By Allison W. Gryphon | Women and Hollywood January 6, 2014 at 12:30PM
I've been around a bit in this business. I came up through the ranks of production and then moved into post, all the while writing and working towards helming a film of my own to make my life complete. Or so I thought. On April 13, 2011, the thing that would truly make my life complete presented itself in the form of a phone call. "I'm sorry," the voice on the other end of the phone said to me. "We were all pulling for you."
At 38 years old, I had breast cancer.
When the news broke that I might have cancer, people were surprised that I chose to go into a busy post-production office knowing "The Call" was coming. Others knew very well why I'd chosen to do just that.
As a woman in Hollywood, I've experienced the once over, the twice over, the comparisons, judgments and misbehavior that unfortunately seem to go hand in hand with making making a movie. I've also experienced the commitment, drive, loyalty and refusal to quit that shines through when Hollywood's best show up to get something done. It was the latter that brought me into the office that day, and it was the latter that got me through the fight of my life.
Three days into the news, there I was, holding 11 books and binders full of information that I needed to understand how the enormous tumor in my breast was going to turn my life upside down. So I did what any totally overwhelmed girl would do: I went to Netflix for the movie version. I wanted an overview before I sat down with the materials. The search left me in shock. There were loads of personal stories, quite a few scientific documentaries, but no Cancer 101. Nothing existed that would answer my questions. In that moment, there was no question in my mind: I needed to make a movie. I put the word out on the street and that was it. Everybody showed up.
Through a mastectomy, two reconstructive surgeries, four-and-a-half months of chemotherapy and 30 rounds of radiation, Hollywood was more present than it ever had been for me. I loved going to work every day. It was my cancer, but we were all fighting it.
Old friends showed up. New friends introduced themselves. People came from all over the business to support my film, What the F@#- is Cancer and Why Does Everybody Have It?, and embrace what they could do to fight cancer with the talents they had. Our music consultant, Kaylin Frank, said it best the first time I met her. She said, "Allison, we can't fight cancer like the doctors, but we can fight it with what we do best." In one short sentence, she was able to articulate how personal it was and how big it was for everyone involved.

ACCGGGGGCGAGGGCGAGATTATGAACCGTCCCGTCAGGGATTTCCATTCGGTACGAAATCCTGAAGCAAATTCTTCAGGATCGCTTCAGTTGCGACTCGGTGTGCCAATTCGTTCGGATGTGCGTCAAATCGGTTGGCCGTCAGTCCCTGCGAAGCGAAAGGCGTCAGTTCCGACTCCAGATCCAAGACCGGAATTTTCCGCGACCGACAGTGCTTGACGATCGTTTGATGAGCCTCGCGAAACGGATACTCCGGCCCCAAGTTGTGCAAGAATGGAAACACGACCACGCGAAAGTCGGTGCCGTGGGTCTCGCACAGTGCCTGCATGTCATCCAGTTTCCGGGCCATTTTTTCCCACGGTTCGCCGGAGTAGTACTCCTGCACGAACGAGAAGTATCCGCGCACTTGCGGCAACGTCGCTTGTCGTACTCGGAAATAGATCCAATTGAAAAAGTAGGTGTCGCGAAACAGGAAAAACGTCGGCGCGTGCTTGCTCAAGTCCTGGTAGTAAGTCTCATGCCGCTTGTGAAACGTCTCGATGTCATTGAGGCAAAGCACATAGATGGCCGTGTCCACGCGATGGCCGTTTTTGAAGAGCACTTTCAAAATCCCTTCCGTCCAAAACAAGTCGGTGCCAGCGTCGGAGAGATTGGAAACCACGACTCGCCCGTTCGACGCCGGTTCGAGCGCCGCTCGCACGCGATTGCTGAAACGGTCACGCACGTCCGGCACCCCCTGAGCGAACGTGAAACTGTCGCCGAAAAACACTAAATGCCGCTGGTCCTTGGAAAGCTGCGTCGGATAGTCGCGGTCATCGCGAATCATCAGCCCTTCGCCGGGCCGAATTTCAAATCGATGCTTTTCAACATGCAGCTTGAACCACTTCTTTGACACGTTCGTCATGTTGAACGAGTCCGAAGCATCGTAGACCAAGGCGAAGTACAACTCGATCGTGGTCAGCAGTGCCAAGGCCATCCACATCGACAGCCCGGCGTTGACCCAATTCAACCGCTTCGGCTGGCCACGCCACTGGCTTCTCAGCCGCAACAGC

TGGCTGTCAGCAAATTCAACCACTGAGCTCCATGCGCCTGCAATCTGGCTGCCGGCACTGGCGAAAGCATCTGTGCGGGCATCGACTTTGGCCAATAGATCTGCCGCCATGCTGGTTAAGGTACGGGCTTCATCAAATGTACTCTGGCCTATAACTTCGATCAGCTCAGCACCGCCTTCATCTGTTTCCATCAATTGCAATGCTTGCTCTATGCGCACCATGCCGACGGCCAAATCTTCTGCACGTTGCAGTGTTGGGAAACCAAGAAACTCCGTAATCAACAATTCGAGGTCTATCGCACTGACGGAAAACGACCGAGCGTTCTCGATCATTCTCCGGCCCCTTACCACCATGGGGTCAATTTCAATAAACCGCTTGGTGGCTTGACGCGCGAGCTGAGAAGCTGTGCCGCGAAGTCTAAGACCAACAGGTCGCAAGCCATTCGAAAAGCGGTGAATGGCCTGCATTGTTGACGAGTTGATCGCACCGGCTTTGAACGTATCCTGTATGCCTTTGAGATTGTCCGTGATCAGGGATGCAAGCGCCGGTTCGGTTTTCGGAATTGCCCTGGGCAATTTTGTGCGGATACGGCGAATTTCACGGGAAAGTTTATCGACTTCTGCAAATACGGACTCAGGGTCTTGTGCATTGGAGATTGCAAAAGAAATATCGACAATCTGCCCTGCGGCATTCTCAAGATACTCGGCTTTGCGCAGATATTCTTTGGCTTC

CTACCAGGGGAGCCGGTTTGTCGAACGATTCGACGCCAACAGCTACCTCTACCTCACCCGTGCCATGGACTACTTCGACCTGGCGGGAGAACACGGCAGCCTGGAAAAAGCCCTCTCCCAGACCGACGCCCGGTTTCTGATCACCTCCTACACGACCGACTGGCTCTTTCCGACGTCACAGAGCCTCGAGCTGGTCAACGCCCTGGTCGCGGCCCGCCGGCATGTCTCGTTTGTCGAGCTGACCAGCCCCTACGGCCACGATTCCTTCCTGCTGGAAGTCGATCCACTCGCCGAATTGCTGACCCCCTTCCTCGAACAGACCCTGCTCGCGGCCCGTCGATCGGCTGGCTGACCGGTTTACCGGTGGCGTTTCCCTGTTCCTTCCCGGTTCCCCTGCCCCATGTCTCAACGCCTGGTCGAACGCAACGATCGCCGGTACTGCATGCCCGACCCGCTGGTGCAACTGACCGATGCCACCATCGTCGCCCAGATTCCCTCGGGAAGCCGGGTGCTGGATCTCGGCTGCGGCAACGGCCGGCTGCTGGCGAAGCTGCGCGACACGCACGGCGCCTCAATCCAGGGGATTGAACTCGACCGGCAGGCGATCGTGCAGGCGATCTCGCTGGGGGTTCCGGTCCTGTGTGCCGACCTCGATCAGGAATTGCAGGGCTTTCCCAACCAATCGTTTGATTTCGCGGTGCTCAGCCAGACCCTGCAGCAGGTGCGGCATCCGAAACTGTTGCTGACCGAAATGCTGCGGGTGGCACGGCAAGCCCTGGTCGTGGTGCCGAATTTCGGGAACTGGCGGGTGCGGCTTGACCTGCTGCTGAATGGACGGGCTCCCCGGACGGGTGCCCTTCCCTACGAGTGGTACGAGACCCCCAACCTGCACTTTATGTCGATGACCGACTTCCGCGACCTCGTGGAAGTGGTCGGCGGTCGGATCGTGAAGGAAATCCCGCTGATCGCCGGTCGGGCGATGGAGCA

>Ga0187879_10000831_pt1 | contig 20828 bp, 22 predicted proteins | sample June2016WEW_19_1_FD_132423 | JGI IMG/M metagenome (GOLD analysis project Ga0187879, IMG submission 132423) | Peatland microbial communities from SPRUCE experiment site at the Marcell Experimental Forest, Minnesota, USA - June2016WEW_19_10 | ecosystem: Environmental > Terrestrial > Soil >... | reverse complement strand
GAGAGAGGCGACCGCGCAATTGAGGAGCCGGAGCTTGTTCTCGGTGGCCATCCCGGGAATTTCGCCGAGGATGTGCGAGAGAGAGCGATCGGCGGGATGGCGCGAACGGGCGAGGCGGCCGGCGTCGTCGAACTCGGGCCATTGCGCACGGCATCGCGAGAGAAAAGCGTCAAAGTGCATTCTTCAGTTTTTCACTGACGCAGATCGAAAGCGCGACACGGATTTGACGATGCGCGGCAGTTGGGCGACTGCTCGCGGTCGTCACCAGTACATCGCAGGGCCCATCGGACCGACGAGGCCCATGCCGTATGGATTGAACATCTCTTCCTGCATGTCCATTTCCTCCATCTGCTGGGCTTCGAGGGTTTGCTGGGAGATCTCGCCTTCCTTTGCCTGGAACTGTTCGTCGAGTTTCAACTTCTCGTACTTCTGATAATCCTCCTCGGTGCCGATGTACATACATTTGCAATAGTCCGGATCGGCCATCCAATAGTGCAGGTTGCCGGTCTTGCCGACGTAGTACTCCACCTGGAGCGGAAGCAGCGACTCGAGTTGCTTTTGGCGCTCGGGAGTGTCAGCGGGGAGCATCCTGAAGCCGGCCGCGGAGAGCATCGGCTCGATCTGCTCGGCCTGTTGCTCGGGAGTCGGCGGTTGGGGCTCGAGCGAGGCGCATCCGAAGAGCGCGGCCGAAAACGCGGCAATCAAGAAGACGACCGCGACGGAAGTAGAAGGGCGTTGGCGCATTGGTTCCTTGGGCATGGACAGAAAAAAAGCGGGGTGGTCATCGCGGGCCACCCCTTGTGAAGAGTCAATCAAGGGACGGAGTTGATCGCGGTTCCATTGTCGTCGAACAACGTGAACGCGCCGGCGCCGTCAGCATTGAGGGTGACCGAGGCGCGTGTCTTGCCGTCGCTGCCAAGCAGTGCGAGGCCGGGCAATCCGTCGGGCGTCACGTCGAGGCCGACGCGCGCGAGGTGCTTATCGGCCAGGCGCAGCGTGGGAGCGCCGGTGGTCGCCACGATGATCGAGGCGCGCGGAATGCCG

I am not the first to say that this town is rough and that if you don't want to make movies just as much as you want to wake up in the morning and breathe, then you probably shouldn't be here. That said, making a movie is a walk in the park compared to fighting cancer.
People sometimes ask me how I made this film while I was going through treatment. The reality is, I'm not sure I could have made it through treatment nearly as well if I hadn't been making this movie. The camaraderie, the knowledge and the stories people shared all led to wonderful talks that were incredibly helpful to me physically and emotionally, both as a filmmaker and as a cancer fighter. To see a massive crew of people naked in their souls and 150 percent dedicated to making a movie for free brought tears to my eyes nearly every day. If anyone out there is looking for proof of profound love in Hollywood, all they need to do is take a look at the WTF cast and crew list.
So, Hollywood and breasts, green light. Hollywood and cancer, absolutely! We didn't even need an official green light because everyone just showed up with what they had and we did it. Our community donated their time and resources to make this documentary with not a dollar spent. We made our own green light for all the right reasons.
As a woman in Hollywood guest-writing a column about women and issues related to entertainment, I'd like to give a standing ovation and celebrate all of the amazing men and women this town has to offer. We've got glitz. We've got glamour. We've got crazy and we've got drama. We've also got talent, integrity, drive and now a movie that so many of us made together without being paid a dime because we felt it was the right thing to do. We have each other, and every once in a while it's spectacular to sit back and marvel at just how amazing that is.
Allison W. Gryphon is a novelist, filmmaker and breast-cancer fighter. What the F@#- is Cancer and Why Does Everybody Have It? is her directorial debut. What the F@#- is Cancer and Why Does Everybody Have It? is available on iTunes worldwide January 7th. To learn more about the movie, visit our cancer education website at www.thewhyfoundation.org.
Watch the What the F@#- trailer: